17. Erectile dysfunction as a predictor of advanced vascular age.

    PubMed

    Djordjevic, D; Vukovic, I; Milenkovic Petronic, D; Radovanovic, G; Seferovic, J; Micic, S; Kisic Tepavcevic, D

    2015-11-01

    Vascular age (VA) represents chronological age (CA) adjusted for individual's atherosclerotic burden. The presence of erectile dysfunction (ED) has been considered as a clinical sentinel of premature atherosclerosis. The objective of this study was to explore the predictive value of ED in assessing the discrepancy between VA and CA. In the period from 1 January 2014 to 1 January 2015, all consecutive men referring to the outpatient departments of the Clinics of Urology and Cardiology in Belgrade (Serbia) were considered for enrolment in this cross-sectional study. General exclusion criteria were: age below 18, heart failure, history of myocardial infarction, impaired renal and liver function, acute infection, history of endocrine disease other than type 2 diabetes, pelvic surgery or trauma, and acute coronary syndrome within the last 6months. According to the presence of ED, hypertension, type 2 diabetes and history of coronary artery disease participants were assigned into five study groups. Hierarchical multiple regression analysis was conducted to identify the predictive value of ED in detection of advanced VA. The mean age of males enrolled in the study was 52.97.7years. The predominance of VA over CA was statistically significantly higher in the group of participants with coexistence of ED and hypertension compared to the group of patients with ED and type 2 diabetes (p=0.027) and the group of patients with ED (p=0.014) and control group (p<0.01). Regression analysis highlighted that ED represented a highly important marker (p<0.01) of advanced VA, which independently accounted for 6.1% of the variance in the discrepancy between VA and CA. Our study suggests that assessment of ED could be a part of a more comprehensive prediction of patients' advanced VA. Screening among such a highly selected population may help identify those that would most benefit from drug treatments and life style changes. PMID:26446405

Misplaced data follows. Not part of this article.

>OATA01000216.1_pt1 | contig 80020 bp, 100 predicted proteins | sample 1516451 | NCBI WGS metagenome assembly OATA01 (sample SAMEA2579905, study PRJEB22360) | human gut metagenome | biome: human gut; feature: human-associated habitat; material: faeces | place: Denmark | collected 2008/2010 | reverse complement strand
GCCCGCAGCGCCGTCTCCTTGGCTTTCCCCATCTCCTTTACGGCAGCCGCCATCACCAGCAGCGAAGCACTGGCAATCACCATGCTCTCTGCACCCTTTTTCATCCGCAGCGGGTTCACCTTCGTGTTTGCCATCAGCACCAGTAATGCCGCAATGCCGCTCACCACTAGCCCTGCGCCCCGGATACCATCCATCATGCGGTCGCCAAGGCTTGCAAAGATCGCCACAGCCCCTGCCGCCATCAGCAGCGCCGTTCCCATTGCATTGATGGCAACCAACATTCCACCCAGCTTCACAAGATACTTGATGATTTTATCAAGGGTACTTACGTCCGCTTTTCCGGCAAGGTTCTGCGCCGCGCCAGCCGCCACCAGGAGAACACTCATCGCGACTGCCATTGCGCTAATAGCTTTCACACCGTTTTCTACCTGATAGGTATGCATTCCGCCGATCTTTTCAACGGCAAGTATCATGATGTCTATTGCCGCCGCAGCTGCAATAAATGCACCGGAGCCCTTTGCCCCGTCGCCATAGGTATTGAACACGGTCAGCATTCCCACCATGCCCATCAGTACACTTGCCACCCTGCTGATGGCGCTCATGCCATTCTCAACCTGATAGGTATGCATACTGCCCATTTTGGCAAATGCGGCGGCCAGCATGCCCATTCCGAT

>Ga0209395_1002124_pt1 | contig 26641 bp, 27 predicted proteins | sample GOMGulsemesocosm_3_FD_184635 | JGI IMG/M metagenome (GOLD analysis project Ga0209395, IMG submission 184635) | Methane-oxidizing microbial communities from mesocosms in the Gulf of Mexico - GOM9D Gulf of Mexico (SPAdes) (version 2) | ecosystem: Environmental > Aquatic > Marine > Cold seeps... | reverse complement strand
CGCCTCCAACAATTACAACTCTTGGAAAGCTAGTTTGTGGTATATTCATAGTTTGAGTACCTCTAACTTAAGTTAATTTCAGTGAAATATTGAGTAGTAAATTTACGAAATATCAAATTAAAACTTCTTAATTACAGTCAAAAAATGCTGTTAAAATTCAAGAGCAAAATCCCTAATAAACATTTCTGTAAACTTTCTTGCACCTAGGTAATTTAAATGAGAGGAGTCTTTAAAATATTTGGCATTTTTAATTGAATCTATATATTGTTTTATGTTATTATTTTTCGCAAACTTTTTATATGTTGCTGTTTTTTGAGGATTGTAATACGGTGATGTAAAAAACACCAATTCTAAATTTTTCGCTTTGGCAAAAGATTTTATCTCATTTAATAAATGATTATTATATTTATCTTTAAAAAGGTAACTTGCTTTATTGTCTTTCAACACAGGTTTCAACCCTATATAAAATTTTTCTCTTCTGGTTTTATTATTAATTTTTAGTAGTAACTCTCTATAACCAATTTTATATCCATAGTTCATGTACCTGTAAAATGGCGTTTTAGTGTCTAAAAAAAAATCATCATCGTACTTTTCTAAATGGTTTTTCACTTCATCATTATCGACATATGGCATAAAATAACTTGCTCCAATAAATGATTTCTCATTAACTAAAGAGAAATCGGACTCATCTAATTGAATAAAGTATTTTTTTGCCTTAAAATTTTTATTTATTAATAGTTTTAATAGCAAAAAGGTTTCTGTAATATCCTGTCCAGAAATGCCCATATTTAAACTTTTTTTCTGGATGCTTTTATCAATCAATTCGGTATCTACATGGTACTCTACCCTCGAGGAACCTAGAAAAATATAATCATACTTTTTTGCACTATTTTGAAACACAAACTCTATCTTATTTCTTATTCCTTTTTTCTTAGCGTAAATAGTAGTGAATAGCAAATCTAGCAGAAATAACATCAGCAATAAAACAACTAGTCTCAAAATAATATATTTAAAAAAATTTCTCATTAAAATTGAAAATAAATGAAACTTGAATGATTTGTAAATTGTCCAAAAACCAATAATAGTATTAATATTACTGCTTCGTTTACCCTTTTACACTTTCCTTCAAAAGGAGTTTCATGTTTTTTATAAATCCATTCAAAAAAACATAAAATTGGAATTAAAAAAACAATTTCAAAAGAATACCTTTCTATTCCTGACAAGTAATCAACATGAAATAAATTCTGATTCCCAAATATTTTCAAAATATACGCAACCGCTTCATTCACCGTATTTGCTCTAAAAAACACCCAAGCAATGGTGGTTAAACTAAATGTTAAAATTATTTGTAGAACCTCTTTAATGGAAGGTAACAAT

18. Calcium dobesilate for the treatment of erectile dysfunction in men with diabetes mellitus.

    PubMed

    Videla, Sebastin; Villoria, Jess; Sust, Mariano; Drbek, Frantiek; Veti?ka, Jaroslav; Pavlik, Ivan; Kawaciuk, Ivan; Louda, Miroslav; Garca, Carmen; Angulo, Javier; Senz de Tejada, Inigo

    2008-10-01

    Calcium dobesilate has shown to improve endothelial function. This proof-of-concept clinical trial was done to check whether it may improve erectile dysfunction in diabetic men. Male diabetic patients with a diagnosis of erectile dysfunction were randomized to receive either calcium dobesilate 1 g twice per day or placebo for 6 weeks. The International Index of Erectile Function (IIEF) was chosen as the primary efficacy measurement. Statistical procedures included a pre-scheduled adaptive interim analysis to recalculate sample size. Relevant, but not significant differences in the mean change from baseline in the primary end-point (IIEF questions 3, 4 and 7) favouring dobesilate with respect to placebo were observed. Such differences reached statistical significance in some secondary end-points, including IIEF global as well as the erectile function and intercourse satisfaction domains' scores. Some patients experienced an important placebo effect. Results suggest that dobesilate may be of help to treat diabetic erectile dysfunction. Co-administration with phosphodiesterase inhibitors warrants further investigation. PMID:18713232